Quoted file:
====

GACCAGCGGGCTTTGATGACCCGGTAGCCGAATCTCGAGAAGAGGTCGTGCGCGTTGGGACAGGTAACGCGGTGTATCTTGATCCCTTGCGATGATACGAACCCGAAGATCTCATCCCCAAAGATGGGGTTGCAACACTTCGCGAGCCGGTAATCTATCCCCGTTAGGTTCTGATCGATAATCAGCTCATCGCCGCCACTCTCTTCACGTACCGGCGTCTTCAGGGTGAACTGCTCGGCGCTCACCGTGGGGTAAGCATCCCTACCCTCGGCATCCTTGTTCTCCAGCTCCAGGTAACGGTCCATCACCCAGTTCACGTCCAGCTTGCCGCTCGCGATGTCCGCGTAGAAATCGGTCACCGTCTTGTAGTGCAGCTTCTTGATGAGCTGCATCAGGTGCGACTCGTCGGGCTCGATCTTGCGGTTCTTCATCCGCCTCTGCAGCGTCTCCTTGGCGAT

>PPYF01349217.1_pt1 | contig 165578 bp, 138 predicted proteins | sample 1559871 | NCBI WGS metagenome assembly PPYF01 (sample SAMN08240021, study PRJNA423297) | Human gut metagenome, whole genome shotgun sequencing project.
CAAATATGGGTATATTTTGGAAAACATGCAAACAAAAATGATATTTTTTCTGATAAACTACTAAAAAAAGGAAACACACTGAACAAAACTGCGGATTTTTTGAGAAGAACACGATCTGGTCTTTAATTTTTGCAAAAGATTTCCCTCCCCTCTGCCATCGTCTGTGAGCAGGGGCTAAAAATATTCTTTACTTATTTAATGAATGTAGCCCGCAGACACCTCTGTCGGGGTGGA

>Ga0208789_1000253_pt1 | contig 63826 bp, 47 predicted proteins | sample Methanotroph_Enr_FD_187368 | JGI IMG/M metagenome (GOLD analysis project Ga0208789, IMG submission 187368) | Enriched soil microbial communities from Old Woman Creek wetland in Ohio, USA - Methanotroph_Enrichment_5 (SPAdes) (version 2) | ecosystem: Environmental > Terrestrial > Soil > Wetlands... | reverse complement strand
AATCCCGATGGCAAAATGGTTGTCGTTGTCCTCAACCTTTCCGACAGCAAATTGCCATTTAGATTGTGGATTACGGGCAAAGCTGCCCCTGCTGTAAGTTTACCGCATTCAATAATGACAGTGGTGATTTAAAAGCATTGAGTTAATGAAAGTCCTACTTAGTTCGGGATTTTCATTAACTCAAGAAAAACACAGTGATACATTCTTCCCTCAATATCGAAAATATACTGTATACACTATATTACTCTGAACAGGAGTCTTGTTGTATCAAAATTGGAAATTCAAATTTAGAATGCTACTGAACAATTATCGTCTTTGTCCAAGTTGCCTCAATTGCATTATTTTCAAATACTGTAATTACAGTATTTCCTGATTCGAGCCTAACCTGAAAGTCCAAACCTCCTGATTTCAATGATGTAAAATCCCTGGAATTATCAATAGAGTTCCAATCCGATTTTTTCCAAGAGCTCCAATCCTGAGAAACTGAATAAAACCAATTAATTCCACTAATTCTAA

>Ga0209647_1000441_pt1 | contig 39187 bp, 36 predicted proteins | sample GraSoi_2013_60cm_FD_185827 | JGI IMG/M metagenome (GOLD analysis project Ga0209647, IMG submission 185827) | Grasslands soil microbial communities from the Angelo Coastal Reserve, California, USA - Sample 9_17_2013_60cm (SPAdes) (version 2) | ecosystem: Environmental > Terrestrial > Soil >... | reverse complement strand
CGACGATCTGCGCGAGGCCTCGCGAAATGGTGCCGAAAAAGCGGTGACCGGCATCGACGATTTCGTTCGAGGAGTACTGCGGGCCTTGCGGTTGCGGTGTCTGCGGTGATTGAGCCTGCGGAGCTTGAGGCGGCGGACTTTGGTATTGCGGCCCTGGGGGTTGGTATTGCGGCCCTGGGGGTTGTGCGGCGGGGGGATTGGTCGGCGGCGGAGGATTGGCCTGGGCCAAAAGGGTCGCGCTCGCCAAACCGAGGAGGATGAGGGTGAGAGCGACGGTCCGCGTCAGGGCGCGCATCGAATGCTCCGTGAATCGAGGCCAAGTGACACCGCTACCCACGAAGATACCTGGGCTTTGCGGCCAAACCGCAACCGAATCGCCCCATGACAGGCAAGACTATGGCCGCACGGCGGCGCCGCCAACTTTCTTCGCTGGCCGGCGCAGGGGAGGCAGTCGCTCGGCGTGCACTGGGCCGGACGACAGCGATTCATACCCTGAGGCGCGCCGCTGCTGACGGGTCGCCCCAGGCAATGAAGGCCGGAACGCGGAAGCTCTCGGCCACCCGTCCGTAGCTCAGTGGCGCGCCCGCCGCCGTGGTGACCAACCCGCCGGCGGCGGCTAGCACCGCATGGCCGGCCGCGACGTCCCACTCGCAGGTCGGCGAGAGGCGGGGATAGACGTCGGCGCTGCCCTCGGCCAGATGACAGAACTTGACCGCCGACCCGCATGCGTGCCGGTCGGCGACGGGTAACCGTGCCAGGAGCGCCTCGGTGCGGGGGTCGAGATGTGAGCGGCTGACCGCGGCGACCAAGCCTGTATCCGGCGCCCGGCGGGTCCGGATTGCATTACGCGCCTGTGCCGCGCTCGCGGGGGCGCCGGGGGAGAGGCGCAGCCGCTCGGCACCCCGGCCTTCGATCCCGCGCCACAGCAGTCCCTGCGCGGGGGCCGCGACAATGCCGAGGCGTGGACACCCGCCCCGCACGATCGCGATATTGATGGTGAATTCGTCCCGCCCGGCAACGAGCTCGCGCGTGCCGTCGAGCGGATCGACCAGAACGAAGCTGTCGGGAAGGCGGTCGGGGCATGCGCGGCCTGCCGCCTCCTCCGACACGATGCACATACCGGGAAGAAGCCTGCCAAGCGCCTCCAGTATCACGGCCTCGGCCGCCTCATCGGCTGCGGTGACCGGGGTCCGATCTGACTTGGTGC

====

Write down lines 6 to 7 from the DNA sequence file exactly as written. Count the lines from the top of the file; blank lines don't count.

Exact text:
>Ga0209647_1000441_pt1 | contig 39187 bp, 36 predicted proteins | sample GraSoi_2013_60cm_FD_185827 | JGI IMG/M metagenome (GOLD analysis project Ga0209647, IMG submission 185827) | Grasslands soil microbial communities from the Angelo Coastal Reserve, California, USA - Sample 9_17_2013_60cm (SPAdes) (version 2) | ecosystem: Environmental > Terrestrial > Soil >... | reverse complement strand
CGACGATCTGCGCGAGGCCTCGCGAAATGGTGCCGAAAAAGCGGTGACCGGCATCGACGATTTCGTTCGAGGAGTACTGCGGGCCTTGCGGTTGCGGTGTCTGCGGTGATTGAGCCTGCGGAGCTTGAGGCGGCGGACTTTGGTATTGCGGCCCTGGGGGTTGGTATTGCGGCCCTGGGGGTTGTGCGGCGGGGGGATTGGTCGGCGGCGGAGGATTGGCCTGGGCCAAAAGGGTCGCGCTCGCCAAACCGAGGAGGATGAGGGTGAGAGCGACGGTCCGCGTCAGGGCGCGCATCGAATGCTCCGTGAATCGAGGCCAAGTGACACCGCTACCCACGAAGATACCTGGGCTTTGCGGCCAAACCGCAACCGAATCGCCCCATGACAGGCAAGACTATGGCCGCACGGCGGCGCCGCCAACTTTCTTCGCTGGCCGGCGCAGGGGAGGCAGTCGCTCGGCGTGCACTGGGCCGGACGACAGCGATTCATACCCTGAGGCGCGCCGCTGCTGACGGGTCGCCCCAGGCAATGAAGGCCGGAACGCGGAAGCTCTCGGCCACCCGTCCGTAGCTCAGTGGCGCGCCCGCCGCCGTGGTGACCAACCCGCCGGCGGCGGCTAGCACCGCATGGCCGGCCGCGACGTCCCACTCGCAGGTCGGCGAGAGGCGGGGATAGACGTCGGCGCTGCCCTCGGCCAGATGACAGAACTTGACCGCCGACCCGCATGCGTGCCGGTCGGCGACGGGTAACCGTGCCAGGAGCGCCTCGGTGCGGGGGTCGAGATGTGAGCGGCTGACCGCGGCGACCAAGCCTGTATCCGGCGCCCGGCGGGTCCGGATTGCATTACGCGCCTGTGCCGCGCTCGCGGGGGCGCCGGGGGAGAGGCGCAGCCGCTCGGCACCCCGGCCTTCGATCCCGCGCCACAGCAGTCCCTGCGCGGGGGCCGCGACAATGCCGAGGCGTGGACACCCGCCCCGCACGATCGCGATATTGATGGTGAATTCGTCCCGCCCGGCAACGAGCTCGCGCGTGCCGTCGAGCGGATCGACCAGAACGAAGCTGTCGGGAAGGCGGTCGGGGCATGCGCGGCCTGCCGCCTCCTCCGACACGATGCACATACCGGGAAGAAGCCTGCCAAGCGCCTCCAGTATCACGGCCTCGGCCGCCTCATCGGCTGCGGTGACCGGGGTCCGATCTGACTTGGTGC